Readers may have already mistakenly concluded that winning a scholastic title is easy pickings for a phenom destined to become Grandmaster (like Vinay) or International Master (like Dmitry).  Not true!  Sam Shankland, the strongest player to grow up in the Bay Area during the past three decades, was never crowned champ at the biggest kids tournament.  To his credit, Sam won the adult State Championship at just 16 years old!

To me, the real question was whether anyone achieved a career Grand Prix?  The four pillars of the Grand Prix are the Varsity or Open divisions in Primary, Elementary, Middle School and High School.  Both the K-5 and K-6 sections count for Elementary School.  All players tied for first place are considered co-champions (e.g. five K-5 winners in both 2008 and 2010). 

5-Time Champions
  • Vinay Bhat K-3, K-12, K-12, K-12, K-12
  • Neel Apte K-3, K-5, K-6, K-8, K-8 (needs K-12)
  • Cameron Wheeler K-5, K-6, K-12, K-12, K-12 (missing K-8)

Since 1986, nobody collected more than five CalChess titles.  However, both Neel (11th grade) and Cameron (10th grade) could break that record next spring..

4-Time Champions
  • Micah Fisher-Kirshner K-3, K-6, K-6, K-12 (missing K-8)
  • Adam Lischinsky K-3, K-3, K-8, K-12 (missing K-6)
  • Daniel Naroditsky K-3, K-6, K-12, K-12 (missing K-8)
  • James Kwok K-3, K-6, K-8, K-8 (missing K-12)

Sadly, all of the quadruple champions have run out of eligibility.

3-Time Champions
  • Andy McManus K-12, K-12, K-12
  • Alan Stein K-8, K-12, K-12
  • Dmitry Zilberstein K-12, K-12, K-12
  • Keith Yost K-6, K-8, K-8
  • Daniel Schwarz K-3, K-8, K-12 (missing K-6)
  • Steven Zierk K-3, K-8, K-12 (missing K-6)
  • Yian Liou K-3, K-6, K-12 (missing K-8)  
  • Kyle Shin K-5, K-6, K-8
  • Tanuj Vasudeva K-3, K-5, K-6

Kyle (11th grade) and Tanuj (9th grade) could still add a High School championship to their bulging trophy cases, although neither has played competitively for some time.

Therefore, the answer to my question is a disappointing no!  Interestingly, nine different juniors managed to score 75% of the Grand Slam (see green color).  And with a small dose of luck, Neel Apte could even complete the career Slam by winning the K-12 division next spring.

Thursday, May 21

Commencement Address By Garry Kasparov


The 13th World Chess Champion Garry Kasparov accepted an honorary doctorate and delivered the commencement address at Saint Louis University.  He spoke of memories from growing up in the communist USSR and contrasted those to the values upon which America thrives, in particular freedom and innovation.  He poignantly shared his life experience and doled out plenty of advice.  For example: "Hard work is a talent. The ability to keep trying when others quit is a talent. And hard work is never wasted."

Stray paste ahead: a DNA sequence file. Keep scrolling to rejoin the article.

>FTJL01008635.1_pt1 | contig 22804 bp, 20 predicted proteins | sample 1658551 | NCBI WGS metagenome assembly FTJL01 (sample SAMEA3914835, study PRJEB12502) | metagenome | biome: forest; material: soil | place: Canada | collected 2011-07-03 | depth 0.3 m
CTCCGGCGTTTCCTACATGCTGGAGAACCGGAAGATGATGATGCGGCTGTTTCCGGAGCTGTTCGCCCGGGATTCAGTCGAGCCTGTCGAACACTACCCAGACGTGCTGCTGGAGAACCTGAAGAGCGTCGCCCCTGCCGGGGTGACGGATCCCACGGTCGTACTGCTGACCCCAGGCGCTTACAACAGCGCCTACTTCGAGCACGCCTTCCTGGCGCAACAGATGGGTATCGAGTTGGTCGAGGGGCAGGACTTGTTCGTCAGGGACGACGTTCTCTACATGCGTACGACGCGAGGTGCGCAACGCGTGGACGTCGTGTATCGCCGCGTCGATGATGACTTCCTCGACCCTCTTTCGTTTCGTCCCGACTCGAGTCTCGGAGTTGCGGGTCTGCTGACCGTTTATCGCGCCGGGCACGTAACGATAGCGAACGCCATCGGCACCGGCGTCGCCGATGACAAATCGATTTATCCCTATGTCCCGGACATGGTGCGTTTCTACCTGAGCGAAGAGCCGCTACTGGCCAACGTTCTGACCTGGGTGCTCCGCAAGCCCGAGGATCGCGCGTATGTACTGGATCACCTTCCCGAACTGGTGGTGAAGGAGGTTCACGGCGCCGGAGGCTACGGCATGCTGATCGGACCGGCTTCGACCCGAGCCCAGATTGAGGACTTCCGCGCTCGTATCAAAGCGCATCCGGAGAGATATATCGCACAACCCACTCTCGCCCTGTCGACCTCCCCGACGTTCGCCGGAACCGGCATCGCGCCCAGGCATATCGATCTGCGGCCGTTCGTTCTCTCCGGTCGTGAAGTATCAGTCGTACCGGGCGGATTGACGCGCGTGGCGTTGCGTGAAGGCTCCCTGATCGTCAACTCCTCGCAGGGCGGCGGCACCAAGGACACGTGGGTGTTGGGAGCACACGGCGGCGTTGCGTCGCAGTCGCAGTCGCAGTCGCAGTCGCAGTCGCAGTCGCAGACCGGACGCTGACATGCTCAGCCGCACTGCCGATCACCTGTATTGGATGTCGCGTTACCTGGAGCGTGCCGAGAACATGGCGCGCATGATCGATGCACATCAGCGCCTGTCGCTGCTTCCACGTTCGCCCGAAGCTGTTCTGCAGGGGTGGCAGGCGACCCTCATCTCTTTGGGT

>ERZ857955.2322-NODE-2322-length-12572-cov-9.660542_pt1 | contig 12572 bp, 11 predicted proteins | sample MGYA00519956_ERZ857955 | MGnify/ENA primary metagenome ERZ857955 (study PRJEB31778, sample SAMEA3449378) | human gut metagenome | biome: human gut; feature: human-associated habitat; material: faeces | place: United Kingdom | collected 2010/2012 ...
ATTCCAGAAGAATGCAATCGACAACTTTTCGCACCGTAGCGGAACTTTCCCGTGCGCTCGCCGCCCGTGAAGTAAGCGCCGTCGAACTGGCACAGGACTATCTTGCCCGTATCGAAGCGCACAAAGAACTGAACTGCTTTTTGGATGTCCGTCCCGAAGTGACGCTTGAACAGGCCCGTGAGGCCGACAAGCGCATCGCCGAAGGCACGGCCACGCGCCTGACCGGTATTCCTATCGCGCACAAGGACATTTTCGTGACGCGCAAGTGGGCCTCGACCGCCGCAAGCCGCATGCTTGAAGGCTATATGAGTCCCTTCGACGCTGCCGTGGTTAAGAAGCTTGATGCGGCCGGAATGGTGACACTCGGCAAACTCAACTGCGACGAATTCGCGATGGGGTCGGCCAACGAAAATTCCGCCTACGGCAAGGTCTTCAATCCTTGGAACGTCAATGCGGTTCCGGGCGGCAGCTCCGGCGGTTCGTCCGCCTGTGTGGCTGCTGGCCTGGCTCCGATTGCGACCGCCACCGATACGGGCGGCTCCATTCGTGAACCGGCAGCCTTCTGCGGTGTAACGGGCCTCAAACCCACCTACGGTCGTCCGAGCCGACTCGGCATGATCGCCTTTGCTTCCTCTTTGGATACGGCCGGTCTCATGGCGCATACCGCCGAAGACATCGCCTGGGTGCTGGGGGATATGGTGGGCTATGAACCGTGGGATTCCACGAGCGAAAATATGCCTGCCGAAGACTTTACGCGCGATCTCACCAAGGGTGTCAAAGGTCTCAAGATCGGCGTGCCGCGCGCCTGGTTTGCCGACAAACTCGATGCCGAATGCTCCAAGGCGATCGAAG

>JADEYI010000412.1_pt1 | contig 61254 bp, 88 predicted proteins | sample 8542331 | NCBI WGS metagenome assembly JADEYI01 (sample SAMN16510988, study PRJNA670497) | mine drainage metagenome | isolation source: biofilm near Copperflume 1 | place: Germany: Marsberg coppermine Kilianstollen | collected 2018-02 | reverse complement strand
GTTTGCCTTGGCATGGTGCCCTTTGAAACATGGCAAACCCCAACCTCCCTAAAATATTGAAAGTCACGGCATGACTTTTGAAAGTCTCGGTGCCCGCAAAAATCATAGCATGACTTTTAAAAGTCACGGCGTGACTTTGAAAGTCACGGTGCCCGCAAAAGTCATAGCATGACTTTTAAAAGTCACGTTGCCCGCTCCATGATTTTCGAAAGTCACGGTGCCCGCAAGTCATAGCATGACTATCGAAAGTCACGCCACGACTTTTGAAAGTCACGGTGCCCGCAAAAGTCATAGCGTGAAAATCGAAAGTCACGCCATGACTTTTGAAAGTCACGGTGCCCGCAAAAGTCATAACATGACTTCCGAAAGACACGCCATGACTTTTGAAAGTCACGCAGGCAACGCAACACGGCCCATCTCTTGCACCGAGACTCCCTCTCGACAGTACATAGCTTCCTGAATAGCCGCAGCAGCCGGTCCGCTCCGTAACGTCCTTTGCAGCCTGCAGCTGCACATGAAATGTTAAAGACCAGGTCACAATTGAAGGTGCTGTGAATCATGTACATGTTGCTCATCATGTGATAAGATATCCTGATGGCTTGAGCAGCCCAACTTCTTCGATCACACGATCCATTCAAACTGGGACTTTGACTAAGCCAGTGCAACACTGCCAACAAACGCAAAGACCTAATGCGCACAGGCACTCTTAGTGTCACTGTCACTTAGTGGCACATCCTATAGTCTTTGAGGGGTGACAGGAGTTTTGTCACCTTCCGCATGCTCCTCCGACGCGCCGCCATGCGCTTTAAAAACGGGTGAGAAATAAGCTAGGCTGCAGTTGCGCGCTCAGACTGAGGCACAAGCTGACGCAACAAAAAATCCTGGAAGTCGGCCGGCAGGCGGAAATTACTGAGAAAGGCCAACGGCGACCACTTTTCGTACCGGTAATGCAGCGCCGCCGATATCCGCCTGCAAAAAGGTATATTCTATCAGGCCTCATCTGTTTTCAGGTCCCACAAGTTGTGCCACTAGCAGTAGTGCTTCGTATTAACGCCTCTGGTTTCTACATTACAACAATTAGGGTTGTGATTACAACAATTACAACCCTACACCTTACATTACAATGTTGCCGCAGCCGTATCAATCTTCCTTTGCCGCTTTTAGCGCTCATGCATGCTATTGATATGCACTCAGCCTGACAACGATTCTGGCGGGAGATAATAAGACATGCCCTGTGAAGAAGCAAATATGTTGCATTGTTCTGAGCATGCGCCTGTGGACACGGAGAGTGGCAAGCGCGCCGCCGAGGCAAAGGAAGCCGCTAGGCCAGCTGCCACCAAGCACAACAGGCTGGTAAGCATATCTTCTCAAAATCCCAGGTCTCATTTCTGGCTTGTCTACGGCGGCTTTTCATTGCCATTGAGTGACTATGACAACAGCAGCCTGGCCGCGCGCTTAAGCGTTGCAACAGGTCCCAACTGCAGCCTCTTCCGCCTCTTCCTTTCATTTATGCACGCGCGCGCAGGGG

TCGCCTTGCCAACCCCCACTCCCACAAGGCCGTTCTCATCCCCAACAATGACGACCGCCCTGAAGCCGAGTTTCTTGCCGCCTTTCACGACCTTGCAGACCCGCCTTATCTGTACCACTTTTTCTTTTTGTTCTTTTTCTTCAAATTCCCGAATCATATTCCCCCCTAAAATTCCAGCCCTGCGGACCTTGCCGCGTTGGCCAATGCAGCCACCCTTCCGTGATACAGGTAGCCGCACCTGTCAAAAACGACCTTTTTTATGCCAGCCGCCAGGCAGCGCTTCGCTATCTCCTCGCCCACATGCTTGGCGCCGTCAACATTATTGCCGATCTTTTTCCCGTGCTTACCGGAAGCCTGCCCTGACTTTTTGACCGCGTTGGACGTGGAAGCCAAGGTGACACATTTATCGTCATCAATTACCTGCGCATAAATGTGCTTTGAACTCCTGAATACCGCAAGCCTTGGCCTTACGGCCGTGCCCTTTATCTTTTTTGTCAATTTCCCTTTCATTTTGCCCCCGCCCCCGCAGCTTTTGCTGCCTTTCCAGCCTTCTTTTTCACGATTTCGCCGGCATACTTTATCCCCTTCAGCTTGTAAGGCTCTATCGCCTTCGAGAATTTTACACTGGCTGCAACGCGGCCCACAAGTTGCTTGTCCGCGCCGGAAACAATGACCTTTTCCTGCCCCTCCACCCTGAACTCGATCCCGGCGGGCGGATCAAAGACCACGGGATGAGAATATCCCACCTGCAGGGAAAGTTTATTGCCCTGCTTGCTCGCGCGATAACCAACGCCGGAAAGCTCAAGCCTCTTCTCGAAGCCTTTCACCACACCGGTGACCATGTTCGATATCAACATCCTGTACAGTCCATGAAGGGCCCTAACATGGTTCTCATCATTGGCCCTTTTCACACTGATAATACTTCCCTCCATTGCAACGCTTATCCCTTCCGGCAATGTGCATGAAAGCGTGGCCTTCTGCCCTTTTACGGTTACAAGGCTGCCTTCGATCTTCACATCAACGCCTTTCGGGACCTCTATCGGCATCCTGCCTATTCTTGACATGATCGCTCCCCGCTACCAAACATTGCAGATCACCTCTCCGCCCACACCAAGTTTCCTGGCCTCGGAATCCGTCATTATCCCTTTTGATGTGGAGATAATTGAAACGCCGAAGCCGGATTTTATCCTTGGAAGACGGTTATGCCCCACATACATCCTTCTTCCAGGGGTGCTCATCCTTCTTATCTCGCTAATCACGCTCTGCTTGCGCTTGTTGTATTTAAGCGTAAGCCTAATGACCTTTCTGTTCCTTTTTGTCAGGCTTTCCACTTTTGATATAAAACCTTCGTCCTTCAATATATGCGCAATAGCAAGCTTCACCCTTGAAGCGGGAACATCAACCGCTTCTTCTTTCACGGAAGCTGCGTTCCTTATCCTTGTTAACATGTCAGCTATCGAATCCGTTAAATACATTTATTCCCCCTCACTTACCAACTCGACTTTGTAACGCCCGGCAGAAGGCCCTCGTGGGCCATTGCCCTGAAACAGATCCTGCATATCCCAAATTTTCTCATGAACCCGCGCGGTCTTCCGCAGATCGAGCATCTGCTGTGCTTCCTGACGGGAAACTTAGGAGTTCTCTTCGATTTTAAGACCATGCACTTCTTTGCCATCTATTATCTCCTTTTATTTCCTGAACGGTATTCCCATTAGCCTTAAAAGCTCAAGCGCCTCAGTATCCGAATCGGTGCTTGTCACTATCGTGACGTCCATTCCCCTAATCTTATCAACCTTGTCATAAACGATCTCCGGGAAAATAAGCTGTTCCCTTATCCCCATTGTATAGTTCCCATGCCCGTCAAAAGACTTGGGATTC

During his speech, Kasparov wondered aloud if this graduation ceremony would be the happiest day in life of his young audience?  The answer: It does not have to be.

When I won the world championship in 1985 I was 22 years old and it was the greatest
Call him Dr. GM Kasparov!
day of my life. I imagine today is a similar feeling for many of you. You are young, you are strong, and you have a long-time goal in your hands.


On that day in 1985, a strange thing happened. I was standing there on the stage, still with my flowers and my medal, the happiest person in the world, when I was approached by Rona Petrosian, the widow of a former world chess champion from the 60s, Tigran Petrosian. I was expecting another warm congratulations, but she had something else in mind. “Young man,” she said, “I feel sorry for you.” What? Sorry for me? Sorry for me? The youngest world champion in history, on top of the world? “I feel sorry for you,” she continued, “because the happiest day of your life is over.”  .....

There are still new frontiers today, and a limitless number of new inventions waiting to be discovered by people with the curiosity and courage to look for them, and the freedom to do so. It will require belief, hard work, and the values of innovation and liberty. It will require your belief, your hard work, and your ideas. You might say you aren’t ready for a new challenge right away, that you want time to relax, to celebrate, to rest on your new laurels. I’m sorry, but the world will not wait for you. The world needs you now.

Today you have fulfilled one dream, and tomorrow you set course on a new one. If you always have a dream, the happiest day of your life is never over.

 Watch the video above (17 minutes) or read the full text at Kasparov's website.

Tuesday, May 12

Fabiano Caruana Returns to Team USA

Fabiano Caruana (Photo: Best of Chess)
Current World #3 Fabiano Caruana announced today that he will switch federations to represent the United States in international competitions.  Born in Miami and raised in New York City, the 22 year old and his family moved to Europe to further his career as a budding chess professional.  Since he holds dual citizenship, he switched to Italian federation with little difficulty.  In the past two years, the Chess Club and Scholastic Center of Saint Louis and main sponsor Rex Sinquefield made little secret of their desire to bring Fabiano back home.  The paperwork should be completed by fall, and we can expect to see Caruana at both the 2016 US Championship and the 2016 Chess Olympiad in Baku, Azerbaijan.